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Journal Article

Combining 3D tracking and surgical instrumentation to determine the stiffness of spinal motion segments: A validation study

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Reutlinger, C., Gédet, P., Büchler, P., Kowal, J., Rudolph, T., Burger, J., et al. (2011). Combining 3D tracking and surgical instrumentation to determine the stiffness of spinal motion segments: A validation study. Medical Engineering & Physics, 33(3), 340-346. doi:10.1016/j.medengphy.2010.10.021.

Cite as: https://hdl.handle.net/11858/00-001M-0000-0013-BC22-7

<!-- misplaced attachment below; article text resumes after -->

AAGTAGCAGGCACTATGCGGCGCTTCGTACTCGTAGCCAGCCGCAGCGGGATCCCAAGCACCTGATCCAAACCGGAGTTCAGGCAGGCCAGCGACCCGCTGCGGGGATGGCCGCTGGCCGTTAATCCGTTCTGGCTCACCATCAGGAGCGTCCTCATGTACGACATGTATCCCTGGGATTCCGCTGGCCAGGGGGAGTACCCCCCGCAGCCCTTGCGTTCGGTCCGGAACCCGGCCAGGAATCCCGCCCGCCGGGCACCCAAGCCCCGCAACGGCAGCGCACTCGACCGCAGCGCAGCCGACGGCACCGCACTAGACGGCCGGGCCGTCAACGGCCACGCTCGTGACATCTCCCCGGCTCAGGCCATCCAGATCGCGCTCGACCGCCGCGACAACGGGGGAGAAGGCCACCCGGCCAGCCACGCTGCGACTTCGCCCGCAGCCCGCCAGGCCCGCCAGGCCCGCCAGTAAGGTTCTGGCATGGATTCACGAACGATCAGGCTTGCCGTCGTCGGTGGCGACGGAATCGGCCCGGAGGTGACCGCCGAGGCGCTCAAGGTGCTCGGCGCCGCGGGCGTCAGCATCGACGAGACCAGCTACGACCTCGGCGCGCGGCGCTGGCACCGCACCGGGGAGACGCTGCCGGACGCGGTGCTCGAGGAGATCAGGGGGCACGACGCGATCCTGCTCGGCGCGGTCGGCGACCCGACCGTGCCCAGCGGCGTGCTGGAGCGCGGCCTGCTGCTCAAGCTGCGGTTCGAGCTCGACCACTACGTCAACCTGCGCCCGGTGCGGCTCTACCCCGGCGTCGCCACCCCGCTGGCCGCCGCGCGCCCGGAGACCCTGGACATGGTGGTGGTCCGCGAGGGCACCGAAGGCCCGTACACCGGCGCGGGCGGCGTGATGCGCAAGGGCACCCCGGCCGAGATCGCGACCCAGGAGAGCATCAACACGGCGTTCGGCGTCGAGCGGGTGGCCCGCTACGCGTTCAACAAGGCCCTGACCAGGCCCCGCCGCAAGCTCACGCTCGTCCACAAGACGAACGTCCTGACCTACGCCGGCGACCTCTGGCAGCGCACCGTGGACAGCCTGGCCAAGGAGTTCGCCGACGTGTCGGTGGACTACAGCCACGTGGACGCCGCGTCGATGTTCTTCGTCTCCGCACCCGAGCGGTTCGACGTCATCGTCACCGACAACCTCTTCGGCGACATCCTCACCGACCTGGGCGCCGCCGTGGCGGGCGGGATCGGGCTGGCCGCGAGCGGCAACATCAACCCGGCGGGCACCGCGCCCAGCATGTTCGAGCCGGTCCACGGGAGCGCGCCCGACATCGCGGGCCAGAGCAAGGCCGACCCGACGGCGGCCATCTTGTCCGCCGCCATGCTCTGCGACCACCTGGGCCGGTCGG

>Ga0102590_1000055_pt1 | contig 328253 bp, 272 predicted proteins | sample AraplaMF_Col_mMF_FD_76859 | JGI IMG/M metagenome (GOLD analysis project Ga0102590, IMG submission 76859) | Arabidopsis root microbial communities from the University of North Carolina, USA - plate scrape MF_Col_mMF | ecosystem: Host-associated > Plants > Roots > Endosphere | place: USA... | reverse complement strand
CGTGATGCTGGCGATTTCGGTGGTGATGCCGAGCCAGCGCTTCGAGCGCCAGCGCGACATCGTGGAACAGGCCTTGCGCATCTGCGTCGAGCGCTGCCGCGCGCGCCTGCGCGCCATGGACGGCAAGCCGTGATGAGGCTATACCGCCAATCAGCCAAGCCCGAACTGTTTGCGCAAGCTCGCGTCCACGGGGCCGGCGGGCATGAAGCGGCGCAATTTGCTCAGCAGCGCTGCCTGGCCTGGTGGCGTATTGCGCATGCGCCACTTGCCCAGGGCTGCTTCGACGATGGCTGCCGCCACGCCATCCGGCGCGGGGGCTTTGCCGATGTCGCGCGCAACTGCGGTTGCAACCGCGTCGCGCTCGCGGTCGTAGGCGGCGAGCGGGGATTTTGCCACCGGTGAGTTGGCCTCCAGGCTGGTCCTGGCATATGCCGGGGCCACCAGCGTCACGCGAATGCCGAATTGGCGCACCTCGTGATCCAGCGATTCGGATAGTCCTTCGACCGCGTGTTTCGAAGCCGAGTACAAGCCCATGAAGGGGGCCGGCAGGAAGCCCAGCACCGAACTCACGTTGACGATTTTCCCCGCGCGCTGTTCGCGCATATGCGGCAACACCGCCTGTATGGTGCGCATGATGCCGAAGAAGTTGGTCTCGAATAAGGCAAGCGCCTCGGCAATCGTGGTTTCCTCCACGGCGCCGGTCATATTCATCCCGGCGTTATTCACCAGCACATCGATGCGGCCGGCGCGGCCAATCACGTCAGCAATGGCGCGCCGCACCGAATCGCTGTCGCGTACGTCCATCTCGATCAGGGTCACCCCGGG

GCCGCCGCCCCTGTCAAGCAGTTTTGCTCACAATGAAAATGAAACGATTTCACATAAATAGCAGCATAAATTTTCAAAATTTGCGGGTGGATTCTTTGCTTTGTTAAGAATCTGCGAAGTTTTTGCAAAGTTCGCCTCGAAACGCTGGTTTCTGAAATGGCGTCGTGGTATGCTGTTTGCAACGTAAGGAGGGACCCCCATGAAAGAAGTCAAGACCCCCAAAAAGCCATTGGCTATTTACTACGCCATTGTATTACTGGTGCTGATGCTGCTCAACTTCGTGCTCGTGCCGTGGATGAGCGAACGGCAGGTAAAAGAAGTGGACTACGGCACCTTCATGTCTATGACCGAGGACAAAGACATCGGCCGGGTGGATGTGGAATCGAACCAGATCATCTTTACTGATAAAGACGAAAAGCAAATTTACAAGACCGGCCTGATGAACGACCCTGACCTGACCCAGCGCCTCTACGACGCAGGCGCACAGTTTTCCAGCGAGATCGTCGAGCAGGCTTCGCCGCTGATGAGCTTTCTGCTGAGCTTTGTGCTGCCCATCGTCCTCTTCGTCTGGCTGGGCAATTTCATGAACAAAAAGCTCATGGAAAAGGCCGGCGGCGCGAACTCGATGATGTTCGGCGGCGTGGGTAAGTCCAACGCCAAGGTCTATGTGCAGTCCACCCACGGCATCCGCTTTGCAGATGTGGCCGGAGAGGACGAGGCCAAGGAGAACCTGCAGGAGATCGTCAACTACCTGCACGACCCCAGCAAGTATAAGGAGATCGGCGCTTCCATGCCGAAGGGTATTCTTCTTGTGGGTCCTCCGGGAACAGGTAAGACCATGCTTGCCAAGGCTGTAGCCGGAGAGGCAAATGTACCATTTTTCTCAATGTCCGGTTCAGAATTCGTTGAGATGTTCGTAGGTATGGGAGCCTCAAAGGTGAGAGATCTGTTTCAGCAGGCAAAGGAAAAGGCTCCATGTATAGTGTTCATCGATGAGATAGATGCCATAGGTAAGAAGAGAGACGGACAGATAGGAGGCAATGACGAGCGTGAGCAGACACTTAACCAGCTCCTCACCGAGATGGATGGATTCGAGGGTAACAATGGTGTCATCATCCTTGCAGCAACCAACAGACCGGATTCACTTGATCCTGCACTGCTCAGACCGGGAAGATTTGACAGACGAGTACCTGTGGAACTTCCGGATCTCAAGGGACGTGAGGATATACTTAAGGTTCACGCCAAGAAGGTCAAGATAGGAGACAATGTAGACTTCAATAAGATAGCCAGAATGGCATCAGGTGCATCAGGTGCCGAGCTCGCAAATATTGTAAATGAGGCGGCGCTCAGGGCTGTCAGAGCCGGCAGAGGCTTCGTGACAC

The spine is a complex structure that provides motion in three directions: flexion and extension, lateral bending and axial rotation. So far, the investigation of the mechanical and kinematic behavior of the basic unit of the spine, a motion segment, is predominantly a domain of in vitro experiments on spinal loading simulators. Most existing approaches to measure spinal stiffness intraoperatively in an in vivo environment use a distractor. However, these concepts usually assume a planar loading and motion. The objective of our study was to develop and validate an apparatus, that allows to perform intraoperative in vivo measurements to determine both the applied force and the resulting motion in three dimensional space. The proposed setup combines force measurement with an instrumented distractor and motion tracking with an optoelectronic system. As the orientation of the applied force and the three dimensional motion is known, not only force–displacement, but also moment-angle relations could be determined. The validation was performed using three cadaveric lumbar ovine spines. The lateral bending stiffness of two motion segments per specimen was determined with the proposed concept and compared with the stiffness acquired on a spinal loading simulator which was considered to be gold standard. The mean values of the stiffness computed with the proposed concept were within a range of ±15 compared to data obtained with the spinal loading simulator under applied loads of less than 5 Nm.